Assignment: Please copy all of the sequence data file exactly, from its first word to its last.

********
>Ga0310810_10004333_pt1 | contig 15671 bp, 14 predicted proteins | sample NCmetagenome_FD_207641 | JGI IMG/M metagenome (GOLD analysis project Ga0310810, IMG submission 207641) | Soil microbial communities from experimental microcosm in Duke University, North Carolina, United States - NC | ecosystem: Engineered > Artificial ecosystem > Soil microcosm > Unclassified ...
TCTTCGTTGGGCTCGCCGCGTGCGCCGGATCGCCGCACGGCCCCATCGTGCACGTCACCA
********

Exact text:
>Ga0310810_10004333_pt1 | contig 15671 bp, 14 predicted proteins | sample NCmetagenome_FD_207641 | JGI IMG/M metagenome (GOLD analysis project Ga0310810, IMG submission 207641) | Soil microbial communities from experimental microcosm in Duke University, North Carolina, United States - NC | ecosystem: Engineered > Artificial ecosystem > Soil microcosm > Unclassified ...
TCTTCGTTGGGCTCGCCGCGTGCGCCGGATCGCCGCACGGCCCCATCGTGCACGTCACCA